Emulsion Dilution Tends to Reduce Bond Strength
When emulsion tack coats are diluted their bond strength decreased. Deysarkar and Tandon (2005) found an “Increase in dilution reduced tack coat strength even though the similar residual amounts were applied”. Buchanon and Woods (2004) found that dilution also reduced bond strength, however they measured application rates and not residual rates so their diluted samples actually contained less residue, which they believe contributed to the lower bond strengths. These results, especially those from Deysarker and Tandon (2005), could infer that diluting tack coat emulsions is a poor practice because it tends to weaken bond strength for a given residual rate.
Field Performance May Not Be Adequately Modeled In The Laboratory
Studies that examined field samples (West et al., 2005; Kulkarni et al., 2005; Deysarkar and Tandon, 2005; Rodrigo et al., 2005; Canestrari et al., 2005) found widely varying bond strengths in the field and, in the case of West et al. (2005) found significantly lower bond strengths in the field.
Construction Factors Have a profound effect on tack coat
Actual tack coat application rates (versus target rates), construction vehicle tire pickup, weather, surface cleanliness and application uniformity are all construction issues that can affect tack coat performance. Few, if any, of these factors are measured and archived, making construction a difficult influence to quantify. At best, some basics are known. For instance, Hayachi and Sato (1997) and Collop et al. (2003) found that, in general, dirty surfaces result in lower bond strengths.
Actual application rates can be measured, however, accuracy of these measurements is questionable. While West et al. (2005) found ASTM D 2995 an effective measurement method, Tashman et al. (2006) report measured residual application rates that were fairly consistent regardless of the target residual rate using the same ASTM D 2995. Further, West et al. (2005) reported application rates significantly different than target rates on 3 of 6 field projects measured by ASTM D 2995. Coincidentally, all 3 of these projects were CRS-2 emulsion tack coats, while those that most closely match target rates were straight paving grade asphalt tack coats (2 projects) and 1 special heavy application of a polymer modified emulsion. Tashman et al.’s (2006) project used a CSS-1 emulsion. One possible cause is that these emulsions lost water weight before they were weighed making the measurement inaccurate. It remains to be seen whether the mismatch between target and actual application rates is caused by improper/variable tack truck application rates, ASTM D 2995 measurement inadequacies.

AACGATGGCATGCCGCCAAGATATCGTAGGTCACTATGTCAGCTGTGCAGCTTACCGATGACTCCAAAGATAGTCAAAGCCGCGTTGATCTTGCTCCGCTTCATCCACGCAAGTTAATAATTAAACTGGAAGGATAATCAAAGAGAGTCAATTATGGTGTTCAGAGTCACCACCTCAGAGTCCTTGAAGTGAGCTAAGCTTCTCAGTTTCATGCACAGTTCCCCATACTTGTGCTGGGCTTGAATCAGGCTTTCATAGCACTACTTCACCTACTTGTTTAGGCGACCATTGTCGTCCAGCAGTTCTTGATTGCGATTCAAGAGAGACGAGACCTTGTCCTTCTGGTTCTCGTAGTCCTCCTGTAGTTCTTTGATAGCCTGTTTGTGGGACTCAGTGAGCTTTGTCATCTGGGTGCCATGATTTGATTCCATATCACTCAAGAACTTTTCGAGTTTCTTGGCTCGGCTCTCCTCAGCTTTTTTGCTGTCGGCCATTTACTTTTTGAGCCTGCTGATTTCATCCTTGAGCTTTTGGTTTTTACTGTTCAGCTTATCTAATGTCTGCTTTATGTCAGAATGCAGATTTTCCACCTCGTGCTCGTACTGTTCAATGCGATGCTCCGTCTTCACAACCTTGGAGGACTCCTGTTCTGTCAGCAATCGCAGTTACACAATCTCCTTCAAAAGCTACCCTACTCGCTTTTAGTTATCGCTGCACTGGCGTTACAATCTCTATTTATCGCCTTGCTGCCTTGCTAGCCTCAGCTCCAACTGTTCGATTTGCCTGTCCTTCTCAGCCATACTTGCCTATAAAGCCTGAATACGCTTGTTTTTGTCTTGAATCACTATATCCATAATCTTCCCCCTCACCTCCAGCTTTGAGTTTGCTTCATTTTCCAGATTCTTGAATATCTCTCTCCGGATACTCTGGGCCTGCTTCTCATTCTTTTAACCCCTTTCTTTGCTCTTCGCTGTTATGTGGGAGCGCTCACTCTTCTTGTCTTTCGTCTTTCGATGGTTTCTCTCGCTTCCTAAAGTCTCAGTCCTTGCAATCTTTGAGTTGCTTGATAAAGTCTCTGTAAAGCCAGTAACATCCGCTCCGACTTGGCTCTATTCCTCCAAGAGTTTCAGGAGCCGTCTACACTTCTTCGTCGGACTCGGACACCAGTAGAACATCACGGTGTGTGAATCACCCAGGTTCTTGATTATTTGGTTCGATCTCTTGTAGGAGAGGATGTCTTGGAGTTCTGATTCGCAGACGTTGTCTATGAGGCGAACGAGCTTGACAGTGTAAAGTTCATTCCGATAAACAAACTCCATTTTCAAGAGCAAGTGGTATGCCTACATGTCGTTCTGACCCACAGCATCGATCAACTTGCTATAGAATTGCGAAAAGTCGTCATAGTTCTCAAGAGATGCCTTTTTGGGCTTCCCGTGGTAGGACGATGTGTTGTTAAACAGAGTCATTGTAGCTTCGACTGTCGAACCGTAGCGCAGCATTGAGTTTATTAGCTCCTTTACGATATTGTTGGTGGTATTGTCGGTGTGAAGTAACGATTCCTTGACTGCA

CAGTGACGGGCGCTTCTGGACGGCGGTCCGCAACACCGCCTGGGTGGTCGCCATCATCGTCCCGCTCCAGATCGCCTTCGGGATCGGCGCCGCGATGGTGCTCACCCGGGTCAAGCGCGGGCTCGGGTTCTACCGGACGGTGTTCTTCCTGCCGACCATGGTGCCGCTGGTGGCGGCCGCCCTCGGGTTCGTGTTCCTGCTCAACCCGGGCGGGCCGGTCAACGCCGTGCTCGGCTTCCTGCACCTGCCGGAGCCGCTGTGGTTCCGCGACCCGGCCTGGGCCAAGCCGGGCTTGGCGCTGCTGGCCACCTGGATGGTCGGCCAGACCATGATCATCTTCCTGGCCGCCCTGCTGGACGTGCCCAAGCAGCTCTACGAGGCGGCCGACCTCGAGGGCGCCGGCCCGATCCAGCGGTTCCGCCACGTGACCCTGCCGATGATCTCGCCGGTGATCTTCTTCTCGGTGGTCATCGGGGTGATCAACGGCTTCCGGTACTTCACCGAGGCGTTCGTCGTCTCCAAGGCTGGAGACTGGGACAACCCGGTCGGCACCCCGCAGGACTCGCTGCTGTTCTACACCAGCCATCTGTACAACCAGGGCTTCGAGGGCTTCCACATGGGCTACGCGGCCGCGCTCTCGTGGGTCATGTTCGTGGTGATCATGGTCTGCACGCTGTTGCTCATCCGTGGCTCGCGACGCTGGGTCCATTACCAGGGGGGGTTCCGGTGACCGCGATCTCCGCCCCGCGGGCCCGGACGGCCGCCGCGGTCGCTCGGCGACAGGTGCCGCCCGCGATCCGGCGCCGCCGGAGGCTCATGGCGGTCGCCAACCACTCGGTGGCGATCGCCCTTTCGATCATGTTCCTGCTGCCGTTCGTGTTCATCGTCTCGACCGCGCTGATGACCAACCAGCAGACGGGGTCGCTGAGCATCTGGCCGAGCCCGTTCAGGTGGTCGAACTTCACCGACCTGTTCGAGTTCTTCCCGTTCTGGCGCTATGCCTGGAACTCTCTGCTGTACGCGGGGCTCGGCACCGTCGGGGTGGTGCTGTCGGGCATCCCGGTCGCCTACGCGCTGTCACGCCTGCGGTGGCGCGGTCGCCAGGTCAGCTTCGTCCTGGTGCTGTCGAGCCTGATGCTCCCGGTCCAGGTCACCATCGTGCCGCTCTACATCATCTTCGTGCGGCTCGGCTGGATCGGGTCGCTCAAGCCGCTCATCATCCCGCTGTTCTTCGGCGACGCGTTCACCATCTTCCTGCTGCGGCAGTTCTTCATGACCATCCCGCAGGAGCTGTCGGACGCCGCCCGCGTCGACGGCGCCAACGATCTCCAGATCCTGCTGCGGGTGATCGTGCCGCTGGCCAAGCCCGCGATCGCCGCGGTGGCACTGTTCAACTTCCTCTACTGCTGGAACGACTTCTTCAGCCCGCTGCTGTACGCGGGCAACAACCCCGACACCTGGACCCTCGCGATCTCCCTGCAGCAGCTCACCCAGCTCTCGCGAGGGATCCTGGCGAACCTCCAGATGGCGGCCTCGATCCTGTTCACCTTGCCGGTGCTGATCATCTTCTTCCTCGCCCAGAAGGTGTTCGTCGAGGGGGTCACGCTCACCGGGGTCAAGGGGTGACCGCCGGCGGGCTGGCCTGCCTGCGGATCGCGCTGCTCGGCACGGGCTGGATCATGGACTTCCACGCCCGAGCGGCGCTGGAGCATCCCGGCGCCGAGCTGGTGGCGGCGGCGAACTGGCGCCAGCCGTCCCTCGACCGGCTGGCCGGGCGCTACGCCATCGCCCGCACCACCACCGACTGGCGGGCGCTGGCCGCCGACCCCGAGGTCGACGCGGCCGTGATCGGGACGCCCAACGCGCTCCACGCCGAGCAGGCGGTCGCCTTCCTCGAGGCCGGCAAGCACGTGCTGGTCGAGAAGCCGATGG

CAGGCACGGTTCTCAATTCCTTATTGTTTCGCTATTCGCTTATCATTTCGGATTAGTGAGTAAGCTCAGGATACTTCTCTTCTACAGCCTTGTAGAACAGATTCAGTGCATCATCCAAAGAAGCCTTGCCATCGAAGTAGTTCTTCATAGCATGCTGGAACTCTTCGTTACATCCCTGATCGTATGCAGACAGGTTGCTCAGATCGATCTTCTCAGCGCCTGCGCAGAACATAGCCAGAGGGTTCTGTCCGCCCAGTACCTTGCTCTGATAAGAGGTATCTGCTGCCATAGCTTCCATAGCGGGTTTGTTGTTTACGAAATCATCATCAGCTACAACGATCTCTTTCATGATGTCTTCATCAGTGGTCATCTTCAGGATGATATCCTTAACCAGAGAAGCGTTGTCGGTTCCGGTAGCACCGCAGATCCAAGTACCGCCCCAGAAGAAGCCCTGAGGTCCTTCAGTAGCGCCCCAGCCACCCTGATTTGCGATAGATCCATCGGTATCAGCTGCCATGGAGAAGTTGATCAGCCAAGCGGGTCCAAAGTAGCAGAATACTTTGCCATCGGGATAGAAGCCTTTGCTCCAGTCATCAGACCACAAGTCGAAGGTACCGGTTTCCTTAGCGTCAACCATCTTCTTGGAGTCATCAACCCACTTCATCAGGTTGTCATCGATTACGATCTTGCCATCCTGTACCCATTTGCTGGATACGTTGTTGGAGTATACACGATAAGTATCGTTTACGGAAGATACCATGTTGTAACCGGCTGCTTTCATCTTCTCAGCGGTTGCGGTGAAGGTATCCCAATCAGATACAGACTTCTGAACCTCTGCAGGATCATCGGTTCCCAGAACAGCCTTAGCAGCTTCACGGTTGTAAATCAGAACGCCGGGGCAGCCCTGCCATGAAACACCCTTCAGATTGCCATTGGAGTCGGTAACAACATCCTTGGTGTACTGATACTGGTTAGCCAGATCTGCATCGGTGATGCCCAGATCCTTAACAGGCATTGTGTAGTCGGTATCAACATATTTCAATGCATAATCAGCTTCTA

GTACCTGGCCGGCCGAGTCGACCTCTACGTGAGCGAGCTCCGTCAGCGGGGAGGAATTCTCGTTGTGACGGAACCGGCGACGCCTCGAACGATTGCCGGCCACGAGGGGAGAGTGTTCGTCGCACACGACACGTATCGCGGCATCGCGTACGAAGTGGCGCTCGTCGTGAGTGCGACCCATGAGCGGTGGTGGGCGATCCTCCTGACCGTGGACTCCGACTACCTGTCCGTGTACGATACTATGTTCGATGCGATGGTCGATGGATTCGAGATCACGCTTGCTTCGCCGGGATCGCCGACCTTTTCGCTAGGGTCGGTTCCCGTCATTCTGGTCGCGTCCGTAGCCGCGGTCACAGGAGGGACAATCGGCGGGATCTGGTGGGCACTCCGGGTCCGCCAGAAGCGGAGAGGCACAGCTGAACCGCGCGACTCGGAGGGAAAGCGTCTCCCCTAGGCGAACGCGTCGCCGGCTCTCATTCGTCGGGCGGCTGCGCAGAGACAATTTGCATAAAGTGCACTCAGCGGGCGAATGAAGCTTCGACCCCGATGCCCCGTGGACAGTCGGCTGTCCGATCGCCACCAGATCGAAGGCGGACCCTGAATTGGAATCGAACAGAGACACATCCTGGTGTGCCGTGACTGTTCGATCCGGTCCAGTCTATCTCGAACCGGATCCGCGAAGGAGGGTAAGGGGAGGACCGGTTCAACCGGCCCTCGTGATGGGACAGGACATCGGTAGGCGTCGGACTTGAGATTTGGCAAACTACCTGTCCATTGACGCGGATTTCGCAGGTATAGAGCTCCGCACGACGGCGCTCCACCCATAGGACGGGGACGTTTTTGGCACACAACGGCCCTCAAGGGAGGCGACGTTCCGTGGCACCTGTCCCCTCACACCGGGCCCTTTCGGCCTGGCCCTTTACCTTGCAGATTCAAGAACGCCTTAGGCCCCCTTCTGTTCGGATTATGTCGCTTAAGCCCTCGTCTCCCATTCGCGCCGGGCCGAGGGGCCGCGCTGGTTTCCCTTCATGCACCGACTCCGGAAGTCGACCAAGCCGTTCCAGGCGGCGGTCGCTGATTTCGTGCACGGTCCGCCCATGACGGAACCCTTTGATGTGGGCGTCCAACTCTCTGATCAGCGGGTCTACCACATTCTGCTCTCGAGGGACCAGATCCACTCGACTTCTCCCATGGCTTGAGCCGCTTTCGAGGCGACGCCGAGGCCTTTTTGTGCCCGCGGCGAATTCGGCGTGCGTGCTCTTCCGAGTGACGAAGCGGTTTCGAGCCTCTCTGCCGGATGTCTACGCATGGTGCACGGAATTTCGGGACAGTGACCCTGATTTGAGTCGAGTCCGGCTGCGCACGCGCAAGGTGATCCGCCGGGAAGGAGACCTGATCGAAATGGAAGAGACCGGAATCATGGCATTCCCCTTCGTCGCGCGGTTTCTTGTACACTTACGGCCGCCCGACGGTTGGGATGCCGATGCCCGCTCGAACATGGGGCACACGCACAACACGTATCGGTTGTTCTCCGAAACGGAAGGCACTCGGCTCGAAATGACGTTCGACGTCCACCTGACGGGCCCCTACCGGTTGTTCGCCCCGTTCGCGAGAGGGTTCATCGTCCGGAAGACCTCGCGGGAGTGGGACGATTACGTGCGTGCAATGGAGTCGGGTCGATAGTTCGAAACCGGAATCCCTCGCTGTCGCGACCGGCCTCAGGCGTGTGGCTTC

Mechanistic models show reduced bond strength can lead to early fatigue failure
Studies using mechanistic models usually employ a type of layered elastic model (e.g., BISAR, Everstress) and vary the slip parameter between layers. In general, studies by Shahin et al. (1986) and Willis and Timm (2006) suggest that loss of bond results in reduced fatigue life; an expected result from layered elastic theory. Willis and Timm (2006) present substantial evidence showing that structural sections at the National Center for Asphalt Technology (NCAT) test track de-bonded, which they speculate led to early cracking. Willis and Timm’s analysis with WESLEA corresponds reasonably well with Shahin et al.’s (1986) analysis with BISAR. In addition, Willis and Timm (2006) showed strain gauge data that correlated well with a loss of bond WESLEA model.
There is no information on minimum adequate bond strength
No study offers any compelling evidence or speculates on what constitutes adequate bond strength to prevent or at least minimize the chances of de-bonding. Efforts by West et al. (2005) produced the best indication of typical field bond strengths. When tested in a shear collar device at a 2 inch/min shear rate they found a distribution of bond strengths with a mean of about 100 psi. From this distribution they suggest a bond strength less than about 50 psi could be considered poor, while one above 100 psi could be considered good. The actual level at which de-bonding becomes likely is still unknown.